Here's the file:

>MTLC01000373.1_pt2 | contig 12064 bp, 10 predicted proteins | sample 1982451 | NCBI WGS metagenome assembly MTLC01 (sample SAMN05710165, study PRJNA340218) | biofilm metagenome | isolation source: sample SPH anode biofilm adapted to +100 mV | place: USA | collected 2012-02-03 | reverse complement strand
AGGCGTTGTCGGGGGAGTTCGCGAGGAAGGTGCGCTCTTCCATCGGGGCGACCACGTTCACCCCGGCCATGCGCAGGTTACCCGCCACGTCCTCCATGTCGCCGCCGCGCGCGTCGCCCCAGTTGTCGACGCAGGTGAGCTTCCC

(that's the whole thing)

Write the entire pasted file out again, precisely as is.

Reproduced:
>MTLC01000373.1_pt2 | contig 12064 bp, 10 predicted proteins | sample 1982451 | NCBI WGS metagenome assembly MTLC01 (sample SAMN05710165, study PRJNA340218) | biofilm metagenome | isolation source: sample SPH anode biofilm adapted to +100 mV | place: USA | collected 2012-02-03 | reverse complement strand
AGGCGTTGTCGGGGGAGTTCGCGAGGAAGGTGCGCTCTTCCATCGGGGCGACCACGTTCACCCCGGCCATGCGCAGGTTACCCGCCACGTCCTCCATGTCGCCGCCGCGCGCGTCGCCCCAGTTGTCGACGCAGGTGAGCTTCCC